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RE: Picking the Tools -- Marrying processing models to data models
- From: Uche Ogbuji <firstname.lastname@example.org>
- To: "Bullard, Claude L (Len)" <email@example.com>
- Date: Tue, 22 May 2001 14:09:17 -0600 (MDT)
> Reusability is one of the biggest lies of OO. I personally think that
> code reusability is the philosopher's stone: it would be a source of
> never-ending value, but there is the small problem that it doesn't exist.
> There is nothing special about OO that makes code resuse magically easier.
> The strange theory that inheritance is the key to object re-use is one of
> the reasons I've heard for the insistence of some component models on
> making inheritance part of large-granularity interfaces. This doesn't
> lend any magic reusability to components than it does to class libraries.
> The important thing is to focus on reusing data rather than code, and this
> is a separate issue from whether the code is procedural, functional, OO,
> Interface inheritance or code inheritance, Uche?
Differeing degrees for either.
> Interface inheritance makes one constrain the communication
Such constraints can be imposed using other modeling tools, as I've
mentioned. Besides, such constraints are a matter for typing in my
opinion, not the general wooliness of "interface inheritance".
For instance, I should be able to specialize functionality using
delegation rather than inheritence, and I can do so as long as I have a
type system that allows this (i.e. not OO).
In short: I can have strong constraints without interface inheritance.
> That fits closer to the XML view of a world of
> known message types or document types (someone really,
> what IS the difference) or types that must carry their
> definition packaged with them (SGML).
> Code inheritance
> makes for an application that is initially very efficient
> but over time grows brittle and side-effect ridden. Reuse
> in the context of code inheritance is a limiting concept.
Code inheritance is no more uniformly bad than interface inheritance is
uniformly good. (I know you didn't really make either statement, but I've
heard such comments from others).
If implementation inheritance is cleanly separated from interface
inheritance, as they are in properly-constructed mix-in classes, the
brittleness largely goes away. The developer finds themselves almost
forced to constrain the generic code to small and consistent patterns of
behavior. Most of the brittleness of botched inheritance comes from cases
where programmers confuse the interface they need to sub-class with
the implementation they'd like to reuse.
When genericizing code, there is *no* excuse for *expert* programming.
Java tries to protect developers from themselves by allowing only single
inheritance of implementation, but they get it wrong from two fronts: it's
not really solid-enough protection because developers can easily botch
single inheritance. And it makes it harder for programmers who know what
they're doing to properly genericize their code.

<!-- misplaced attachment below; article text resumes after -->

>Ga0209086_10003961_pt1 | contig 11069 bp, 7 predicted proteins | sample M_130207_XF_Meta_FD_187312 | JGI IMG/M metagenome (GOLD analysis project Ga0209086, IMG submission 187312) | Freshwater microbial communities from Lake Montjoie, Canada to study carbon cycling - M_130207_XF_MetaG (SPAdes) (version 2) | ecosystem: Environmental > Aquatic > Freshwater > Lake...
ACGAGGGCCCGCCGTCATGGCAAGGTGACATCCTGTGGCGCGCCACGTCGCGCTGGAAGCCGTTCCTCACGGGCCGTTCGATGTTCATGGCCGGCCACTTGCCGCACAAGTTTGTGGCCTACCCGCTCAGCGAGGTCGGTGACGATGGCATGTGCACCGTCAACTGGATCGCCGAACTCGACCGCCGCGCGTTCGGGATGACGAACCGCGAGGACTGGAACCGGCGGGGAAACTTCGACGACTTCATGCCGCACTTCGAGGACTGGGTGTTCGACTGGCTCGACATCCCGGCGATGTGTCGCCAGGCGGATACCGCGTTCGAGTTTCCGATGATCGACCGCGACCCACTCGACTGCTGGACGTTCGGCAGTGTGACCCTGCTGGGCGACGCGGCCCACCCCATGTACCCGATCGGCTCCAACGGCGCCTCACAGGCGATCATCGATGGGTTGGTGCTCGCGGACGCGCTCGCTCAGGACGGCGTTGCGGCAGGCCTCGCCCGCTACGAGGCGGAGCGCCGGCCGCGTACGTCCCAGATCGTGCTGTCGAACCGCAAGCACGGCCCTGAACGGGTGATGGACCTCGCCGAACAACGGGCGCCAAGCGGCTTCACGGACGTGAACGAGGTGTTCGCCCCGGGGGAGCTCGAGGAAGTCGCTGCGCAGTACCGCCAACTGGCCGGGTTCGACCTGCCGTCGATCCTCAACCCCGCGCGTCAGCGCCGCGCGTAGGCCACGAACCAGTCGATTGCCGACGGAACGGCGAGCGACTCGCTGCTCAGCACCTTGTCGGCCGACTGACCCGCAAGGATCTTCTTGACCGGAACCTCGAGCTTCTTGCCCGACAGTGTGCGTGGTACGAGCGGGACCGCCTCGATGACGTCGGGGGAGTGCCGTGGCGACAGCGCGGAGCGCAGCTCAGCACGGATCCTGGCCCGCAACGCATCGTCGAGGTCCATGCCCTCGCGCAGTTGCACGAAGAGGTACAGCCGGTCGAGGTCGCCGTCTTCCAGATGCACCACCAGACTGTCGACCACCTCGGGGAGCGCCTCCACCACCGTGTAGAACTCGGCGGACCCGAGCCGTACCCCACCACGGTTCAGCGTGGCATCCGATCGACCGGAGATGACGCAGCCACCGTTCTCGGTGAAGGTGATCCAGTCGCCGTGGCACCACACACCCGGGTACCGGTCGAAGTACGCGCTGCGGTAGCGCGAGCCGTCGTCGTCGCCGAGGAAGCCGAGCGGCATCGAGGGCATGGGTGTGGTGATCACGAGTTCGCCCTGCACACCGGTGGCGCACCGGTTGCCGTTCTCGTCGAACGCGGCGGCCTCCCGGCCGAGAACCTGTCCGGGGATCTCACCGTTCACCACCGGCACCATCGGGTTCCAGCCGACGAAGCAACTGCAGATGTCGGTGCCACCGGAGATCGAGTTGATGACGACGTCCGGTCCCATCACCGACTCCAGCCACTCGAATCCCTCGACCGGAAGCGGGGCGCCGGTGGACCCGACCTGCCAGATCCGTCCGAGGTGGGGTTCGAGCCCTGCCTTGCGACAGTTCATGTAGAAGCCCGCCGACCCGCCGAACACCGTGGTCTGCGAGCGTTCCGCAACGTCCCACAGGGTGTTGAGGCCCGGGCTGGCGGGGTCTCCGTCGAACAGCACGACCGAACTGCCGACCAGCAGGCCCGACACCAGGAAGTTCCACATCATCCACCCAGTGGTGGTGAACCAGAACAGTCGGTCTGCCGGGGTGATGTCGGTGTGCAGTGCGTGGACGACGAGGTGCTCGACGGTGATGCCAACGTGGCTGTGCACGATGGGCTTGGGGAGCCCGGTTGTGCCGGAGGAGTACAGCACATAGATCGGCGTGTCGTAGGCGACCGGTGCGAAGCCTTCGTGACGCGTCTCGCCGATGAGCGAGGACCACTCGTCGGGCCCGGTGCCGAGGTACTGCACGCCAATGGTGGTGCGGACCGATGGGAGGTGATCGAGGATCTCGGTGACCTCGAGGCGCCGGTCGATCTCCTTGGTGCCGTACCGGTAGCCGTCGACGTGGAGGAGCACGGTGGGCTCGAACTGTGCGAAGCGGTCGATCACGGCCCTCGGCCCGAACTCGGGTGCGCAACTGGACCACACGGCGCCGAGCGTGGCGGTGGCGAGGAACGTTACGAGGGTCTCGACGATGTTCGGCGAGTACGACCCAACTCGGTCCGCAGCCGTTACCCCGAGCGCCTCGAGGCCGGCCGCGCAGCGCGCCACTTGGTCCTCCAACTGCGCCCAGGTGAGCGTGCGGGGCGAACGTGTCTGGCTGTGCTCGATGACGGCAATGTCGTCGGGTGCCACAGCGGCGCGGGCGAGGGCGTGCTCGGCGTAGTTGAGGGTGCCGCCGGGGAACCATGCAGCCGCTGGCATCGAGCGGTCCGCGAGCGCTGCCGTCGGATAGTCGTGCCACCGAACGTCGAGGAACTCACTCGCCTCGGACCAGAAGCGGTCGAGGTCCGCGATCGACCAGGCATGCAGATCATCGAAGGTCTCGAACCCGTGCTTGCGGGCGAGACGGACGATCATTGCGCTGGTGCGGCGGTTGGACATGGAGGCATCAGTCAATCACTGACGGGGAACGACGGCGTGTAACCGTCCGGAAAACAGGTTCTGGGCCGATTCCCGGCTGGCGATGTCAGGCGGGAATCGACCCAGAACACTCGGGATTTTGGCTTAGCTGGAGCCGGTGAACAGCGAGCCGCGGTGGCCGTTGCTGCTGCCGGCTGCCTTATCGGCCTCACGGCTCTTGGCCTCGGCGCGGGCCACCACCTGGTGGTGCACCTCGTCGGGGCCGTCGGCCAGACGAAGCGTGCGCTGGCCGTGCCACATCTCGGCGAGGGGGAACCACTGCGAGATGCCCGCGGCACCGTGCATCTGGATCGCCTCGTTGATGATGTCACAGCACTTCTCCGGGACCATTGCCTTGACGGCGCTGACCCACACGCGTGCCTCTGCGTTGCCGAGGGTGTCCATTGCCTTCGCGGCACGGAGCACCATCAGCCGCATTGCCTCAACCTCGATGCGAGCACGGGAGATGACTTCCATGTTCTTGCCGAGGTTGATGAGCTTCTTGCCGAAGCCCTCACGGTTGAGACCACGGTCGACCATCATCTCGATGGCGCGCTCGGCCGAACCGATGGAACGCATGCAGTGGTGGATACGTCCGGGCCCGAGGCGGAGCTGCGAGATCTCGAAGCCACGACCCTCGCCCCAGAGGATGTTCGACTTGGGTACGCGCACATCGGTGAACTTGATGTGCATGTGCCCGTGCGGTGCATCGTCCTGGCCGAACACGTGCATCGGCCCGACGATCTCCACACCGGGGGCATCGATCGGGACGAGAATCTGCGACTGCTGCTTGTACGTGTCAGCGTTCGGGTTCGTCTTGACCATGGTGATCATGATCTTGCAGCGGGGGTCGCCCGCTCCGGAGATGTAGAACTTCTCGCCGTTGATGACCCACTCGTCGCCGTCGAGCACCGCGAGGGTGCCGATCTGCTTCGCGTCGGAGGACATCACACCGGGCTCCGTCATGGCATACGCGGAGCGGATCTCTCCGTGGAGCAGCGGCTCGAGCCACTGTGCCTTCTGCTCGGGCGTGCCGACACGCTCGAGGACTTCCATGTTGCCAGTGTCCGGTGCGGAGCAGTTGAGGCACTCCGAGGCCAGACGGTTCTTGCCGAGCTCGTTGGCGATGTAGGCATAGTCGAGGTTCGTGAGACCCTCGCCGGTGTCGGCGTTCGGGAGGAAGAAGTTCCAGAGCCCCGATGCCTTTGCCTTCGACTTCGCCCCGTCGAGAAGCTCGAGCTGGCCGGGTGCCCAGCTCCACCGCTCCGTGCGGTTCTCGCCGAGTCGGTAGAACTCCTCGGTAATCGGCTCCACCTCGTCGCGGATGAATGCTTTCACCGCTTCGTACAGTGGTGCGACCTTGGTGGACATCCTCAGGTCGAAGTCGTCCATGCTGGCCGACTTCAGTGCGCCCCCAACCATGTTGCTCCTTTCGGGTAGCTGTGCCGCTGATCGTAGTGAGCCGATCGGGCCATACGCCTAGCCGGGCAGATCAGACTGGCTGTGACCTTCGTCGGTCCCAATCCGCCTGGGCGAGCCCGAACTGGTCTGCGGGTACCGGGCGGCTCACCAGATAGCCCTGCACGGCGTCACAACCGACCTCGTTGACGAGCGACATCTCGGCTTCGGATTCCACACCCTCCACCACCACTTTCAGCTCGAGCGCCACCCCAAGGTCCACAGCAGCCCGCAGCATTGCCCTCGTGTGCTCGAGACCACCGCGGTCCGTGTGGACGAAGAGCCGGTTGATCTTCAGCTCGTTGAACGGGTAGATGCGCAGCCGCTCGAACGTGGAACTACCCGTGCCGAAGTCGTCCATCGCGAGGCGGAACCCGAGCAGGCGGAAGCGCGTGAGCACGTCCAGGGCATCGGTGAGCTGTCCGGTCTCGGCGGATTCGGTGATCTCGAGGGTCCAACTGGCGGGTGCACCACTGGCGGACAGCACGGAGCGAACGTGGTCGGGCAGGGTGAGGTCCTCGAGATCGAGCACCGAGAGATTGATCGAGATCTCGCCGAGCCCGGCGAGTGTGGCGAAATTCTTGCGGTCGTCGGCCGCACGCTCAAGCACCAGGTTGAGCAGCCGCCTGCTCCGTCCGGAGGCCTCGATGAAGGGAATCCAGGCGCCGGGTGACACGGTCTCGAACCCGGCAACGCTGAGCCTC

> Yet even for the data, this same mirage of reuse occurs.
> What can be #FIXED and what should be #IMPLIED or #REQUIRED,
> even the bugaboo or element or attribute, reuse in data types
> is also problematic. Thus all the weirdness of
> architectures and element Elements. MMTT....
I can buy that even data reuse might be a mirage: I don't know enough to
refute the claim, and I wonder whether anyone does. It seems that all the
effort has been focused on code reuse just to find that it's an illusion,
and perhaps if we'd aimed all that effort at data modeling all the while,
it might have borne more fruit.
> Perry isn't wrong, maybe a little elaborate. In effect,
> a network of encapsulated nodes only says "all politics,
> (policies) are local". Yet somewhere, predictability
> and verifiability must become a consideration for reliability.
> It must not only do something time after time, it must
> do the same thing time after time or tell me exactly when
> and what is to be different. Otherwise, we shake instead of gavotte.
I didn't follow his argument in his message. I don't see how the sensible
idea that all policies are local (for a reasonable and flexible definition
of "local") means that code itself must be attached at the hip to data,
and must indeed be used to shape the data.
> HLAL (High Level Authoring Languages) are designed to make
> the author view of data the most important one. It isn't
> that the author is KingOfTheWorld, he is just the one of
> a series of agents that populate an n-dimensional dataspace
> of time, name, content, and policy (a process control).
> We don't design these with OOP objects in mind necessarily
> because we may not want to demand a particular rendering,
> or process. We simply want to capture information in
> the metaphor most natural to the person.role doing the
> job, then XSLT into whatever the objects need.
> XSLT is key. The existence of the transform asserts
> the relationship.
I can buy this as well, but note that it's very different from OO.
Uche Ogbuji Principal Consultant
firstname.lastname@example.org +1 303 583 9900 x 101
Fourthought, Inc. http://Fourthought.com
4735 East Walnut St, Ste. C, Boulder, CO 80301-2537, USA
Software-engineering, knowledge-management, XML, CORBA, Linux, Python